Keeping active can help aid recovery after cancer treatment
It may sound strange, perhaps unkind, to suggest that people with cancer should exercise, but being active can help reduce the side effects of treatment and improve recovery. A report from Macmillan Cancer Support has shown that not enough cancer patients get this message from their health experts.
In a YouGov poll of 1,098 cancer patients aged 18 to 88 carried out for the charity, two in five said they are not currently active at all – potentially putting their recovery at risk. Of those polled, 417 patients had finished their treatment within the last two years. Of these, 82 percent said that their GP had not spoken to them about the importance of being physically active during or after treatment. Just over three quarters said the same about their oncologist, and 79 percent about clinical nurse specialists.
In theory, we all know that exercise is good for our health. It’s a message we may not like much, or pay much attention to, but most of us must have seen it, especially with the Olympics upon us. Sport and exercise are in the headlines daily.
However, when you look at the latest statistics, it’s obvious that we don’t take a lot of notice. The recommendation from the Chief Medical Officers of England, Scotland, Ireland and Wales, in the report Start Active, Stay Active, was that adults should have 150 minutes of moderate activity each week. The annual Health Survey for England (HSE) for 2009 showed that 94 percent of men and 96 percent of women don’t achieve that.
And this new survey follows a 2011 report from Macmillan Cancer Support called Move More which showed the extent to which exercise benefits people living with cancer. Among the main findings were:
- People with bowel, breast and prostate cancer could reduce their risk of recurrence or dying from their disease by up to 50, 40 and 30 percent respectively by doing recommended levels of physical activity.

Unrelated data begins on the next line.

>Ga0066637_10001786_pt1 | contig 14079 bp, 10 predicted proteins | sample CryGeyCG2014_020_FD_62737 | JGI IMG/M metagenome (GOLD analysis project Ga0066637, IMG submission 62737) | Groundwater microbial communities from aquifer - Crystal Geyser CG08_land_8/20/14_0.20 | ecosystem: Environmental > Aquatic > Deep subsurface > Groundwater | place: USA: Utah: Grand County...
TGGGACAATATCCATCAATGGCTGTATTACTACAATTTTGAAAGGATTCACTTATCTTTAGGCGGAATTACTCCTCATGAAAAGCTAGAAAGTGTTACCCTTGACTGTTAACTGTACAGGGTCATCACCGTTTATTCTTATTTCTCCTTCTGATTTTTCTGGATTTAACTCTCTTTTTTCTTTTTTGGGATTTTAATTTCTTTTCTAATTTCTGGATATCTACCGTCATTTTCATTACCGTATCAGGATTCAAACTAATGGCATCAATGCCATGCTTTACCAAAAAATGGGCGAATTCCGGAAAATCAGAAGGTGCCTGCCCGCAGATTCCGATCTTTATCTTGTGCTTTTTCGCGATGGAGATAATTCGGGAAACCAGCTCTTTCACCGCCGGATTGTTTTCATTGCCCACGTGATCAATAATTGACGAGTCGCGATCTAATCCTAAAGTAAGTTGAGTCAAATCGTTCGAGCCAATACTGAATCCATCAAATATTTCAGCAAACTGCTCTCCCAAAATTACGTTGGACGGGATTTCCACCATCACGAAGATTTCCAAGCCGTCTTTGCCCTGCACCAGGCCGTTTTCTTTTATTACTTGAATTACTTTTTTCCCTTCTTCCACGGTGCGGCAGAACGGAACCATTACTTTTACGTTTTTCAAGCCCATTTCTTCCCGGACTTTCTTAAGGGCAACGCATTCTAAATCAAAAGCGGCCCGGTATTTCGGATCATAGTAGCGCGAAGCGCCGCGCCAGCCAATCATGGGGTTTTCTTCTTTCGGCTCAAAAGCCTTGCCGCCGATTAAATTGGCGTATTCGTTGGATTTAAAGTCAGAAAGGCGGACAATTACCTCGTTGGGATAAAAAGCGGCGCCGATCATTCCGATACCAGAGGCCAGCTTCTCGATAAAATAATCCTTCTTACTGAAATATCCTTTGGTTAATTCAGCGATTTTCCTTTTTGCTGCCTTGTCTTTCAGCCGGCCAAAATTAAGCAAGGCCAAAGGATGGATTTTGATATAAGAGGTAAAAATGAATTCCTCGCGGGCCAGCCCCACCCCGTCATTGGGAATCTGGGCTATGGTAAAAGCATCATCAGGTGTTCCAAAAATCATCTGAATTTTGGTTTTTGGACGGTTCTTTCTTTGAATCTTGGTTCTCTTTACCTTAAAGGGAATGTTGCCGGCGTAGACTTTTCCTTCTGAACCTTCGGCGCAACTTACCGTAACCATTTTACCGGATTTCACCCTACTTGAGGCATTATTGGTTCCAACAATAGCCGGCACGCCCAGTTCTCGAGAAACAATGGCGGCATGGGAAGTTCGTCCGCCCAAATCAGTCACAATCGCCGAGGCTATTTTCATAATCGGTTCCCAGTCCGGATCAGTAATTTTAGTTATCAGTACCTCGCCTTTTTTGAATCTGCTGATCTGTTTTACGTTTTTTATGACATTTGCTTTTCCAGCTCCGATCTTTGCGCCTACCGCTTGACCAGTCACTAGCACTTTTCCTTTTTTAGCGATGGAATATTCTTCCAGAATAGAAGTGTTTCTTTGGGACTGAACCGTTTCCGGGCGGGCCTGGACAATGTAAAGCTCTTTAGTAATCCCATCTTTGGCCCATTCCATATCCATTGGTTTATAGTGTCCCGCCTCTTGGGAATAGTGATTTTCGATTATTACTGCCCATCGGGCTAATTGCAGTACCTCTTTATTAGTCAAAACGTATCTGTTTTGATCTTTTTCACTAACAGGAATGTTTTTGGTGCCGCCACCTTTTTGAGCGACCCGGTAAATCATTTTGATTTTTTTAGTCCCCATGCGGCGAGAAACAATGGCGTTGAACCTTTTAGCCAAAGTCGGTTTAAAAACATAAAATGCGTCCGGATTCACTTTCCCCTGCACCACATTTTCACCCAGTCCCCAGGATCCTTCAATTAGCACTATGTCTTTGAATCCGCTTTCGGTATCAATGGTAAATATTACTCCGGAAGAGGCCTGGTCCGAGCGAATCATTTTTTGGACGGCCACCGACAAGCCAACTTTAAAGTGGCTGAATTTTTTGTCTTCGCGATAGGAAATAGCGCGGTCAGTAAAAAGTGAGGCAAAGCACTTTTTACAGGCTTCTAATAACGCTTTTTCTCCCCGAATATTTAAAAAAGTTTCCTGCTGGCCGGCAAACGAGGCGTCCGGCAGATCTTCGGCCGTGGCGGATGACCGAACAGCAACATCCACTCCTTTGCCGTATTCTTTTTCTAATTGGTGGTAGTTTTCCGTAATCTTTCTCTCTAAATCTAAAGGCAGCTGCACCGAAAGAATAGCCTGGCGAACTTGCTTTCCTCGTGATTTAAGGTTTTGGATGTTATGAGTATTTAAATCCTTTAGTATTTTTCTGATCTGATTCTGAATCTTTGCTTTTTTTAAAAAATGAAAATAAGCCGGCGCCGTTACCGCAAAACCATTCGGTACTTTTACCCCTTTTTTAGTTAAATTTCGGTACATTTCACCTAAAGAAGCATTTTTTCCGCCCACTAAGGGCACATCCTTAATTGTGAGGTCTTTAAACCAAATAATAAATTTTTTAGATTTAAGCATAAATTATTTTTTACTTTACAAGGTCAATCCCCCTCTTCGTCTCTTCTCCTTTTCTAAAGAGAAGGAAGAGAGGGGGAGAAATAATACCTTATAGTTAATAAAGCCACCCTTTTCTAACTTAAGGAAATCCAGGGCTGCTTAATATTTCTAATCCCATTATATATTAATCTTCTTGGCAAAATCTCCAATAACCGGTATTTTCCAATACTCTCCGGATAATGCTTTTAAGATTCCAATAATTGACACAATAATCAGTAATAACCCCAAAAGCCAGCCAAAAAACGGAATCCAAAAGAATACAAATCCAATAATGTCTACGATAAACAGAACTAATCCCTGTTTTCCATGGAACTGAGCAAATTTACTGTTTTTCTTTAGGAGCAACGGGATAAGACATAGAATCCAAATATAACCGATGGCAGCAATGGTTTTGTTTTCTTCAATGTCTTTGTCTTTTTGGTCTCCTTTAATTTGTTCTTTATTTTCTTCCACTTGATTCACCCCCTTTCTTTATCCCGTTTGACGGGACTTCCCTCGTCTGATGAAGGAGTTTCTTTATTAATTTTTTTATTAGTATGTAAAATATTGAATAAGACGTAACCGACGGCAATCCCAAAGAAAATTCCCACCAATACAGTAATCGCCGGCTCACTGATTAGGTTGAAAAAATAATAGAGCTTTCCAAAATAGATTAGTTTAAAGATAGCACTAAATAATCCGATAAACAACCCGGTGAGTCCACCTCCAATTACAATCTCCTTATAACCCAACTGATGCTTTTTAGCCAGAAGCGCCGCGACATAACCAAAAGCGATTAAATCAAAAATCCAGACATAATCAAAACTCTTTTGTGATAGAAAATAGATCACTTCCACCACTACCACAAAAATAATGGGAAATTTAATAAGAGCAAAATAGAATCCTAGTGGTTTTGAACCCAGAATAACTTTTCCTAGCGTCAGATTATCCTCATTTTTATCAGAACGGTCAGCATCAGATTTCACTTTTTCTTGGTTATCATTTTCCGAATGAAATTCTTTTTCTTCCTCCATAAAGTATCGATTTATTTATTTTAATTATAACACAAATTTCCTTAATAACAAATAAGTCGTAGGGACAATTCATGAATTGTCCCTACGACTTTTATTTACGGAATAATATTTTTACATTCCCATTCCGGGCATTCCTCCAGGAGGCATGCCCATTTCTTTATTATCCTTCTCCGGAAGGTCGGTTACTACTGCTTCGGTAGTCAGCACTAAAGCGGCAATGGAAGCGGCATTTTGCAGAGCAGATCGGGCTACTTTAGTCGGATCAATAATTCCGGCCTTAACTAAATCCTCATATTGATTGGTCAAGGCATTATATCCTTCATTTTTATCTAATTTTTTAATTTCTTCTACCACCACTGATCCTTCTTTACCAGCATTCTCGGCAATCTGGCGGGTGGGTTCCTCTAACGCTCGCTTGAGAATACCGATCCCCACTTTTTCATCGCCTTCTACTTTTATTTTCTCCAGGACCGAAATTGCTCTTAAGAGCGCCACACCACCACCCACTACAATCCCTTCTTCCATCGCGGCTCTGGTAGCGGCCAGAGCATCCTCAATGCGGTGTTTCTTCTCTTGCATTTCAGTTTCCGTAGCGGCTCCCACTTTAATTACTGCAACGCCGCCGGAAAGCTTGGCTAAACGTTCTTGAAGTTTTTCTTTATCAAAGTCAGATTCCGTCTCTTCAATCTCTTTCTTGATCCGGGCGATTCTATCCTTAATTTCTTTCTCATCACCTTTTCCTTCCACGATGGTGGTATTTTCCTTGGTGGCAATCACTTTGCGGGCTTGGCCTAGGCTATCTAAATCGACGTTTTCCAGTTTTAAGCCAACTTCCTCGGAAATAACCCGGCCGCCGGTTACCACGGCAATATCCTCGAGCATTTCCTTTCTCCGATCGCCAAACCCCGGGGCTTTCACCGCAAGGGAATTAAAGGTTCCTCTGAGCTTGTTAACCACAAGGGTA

- After treatment all cancer patients can reduce their risk of getting side effects of cancer and its treatment by doing recommended levels of physical activity. These side effects include fatigue, depression, osteoporosis and heart disease.
This report had a lot of publicity at the time, and the charity hoped that the message would reach far more cancer patients as a result.
Jane Maher, Chief Medical Officer of Macmillan Cancer Support and leading clinical oncologist, said “As a cancer specialist it’s hard to encourage people to think about fitness during and after gruelling cancer treatment. It’s easier to tell people to rest.
“But increasingly, many patients will need our help to bust the myth that resting up is always the right thing to do, so they do not miss out on the ‘wonder drug’ of exercise, which can make all the difference to recovery.”
“The key is to keep moving”
Ian Rigby, 60, from Surrey, had treatment for rectal and liver cancer, but at no point was he told about the benefits that keeping active could have for him. “I had people saying to me to be positive, but it was frustrating – I wanted to know how I could create a positive attitude, what I could do practically to improve my chances of beating cancer,” says Ian.
“Throughout my treatment I just decided to try and walk whenever I could, even if it was only a little. Small targets: like putting one foot in front of the other, walking 10 yards, climbing a flight of stairs. At first I could only walk 100 yards and would have to stop, but each day you can do a little more. Gradually I started to feel better. The key is to keep moving.”
Ciarán Devance, Chief Executive of Macmillan Cancer Support, says: “This new survey shows that the message is still not being passed on to cancer patients about just how important it is for them to keep active. We know that people going through gruelling cancer treatment tend to feel out of control and it can be a very frightening time. Knowing what you can do to help yourself and your recovery is both encouraging and helpful.”
Macmillan Cancer Support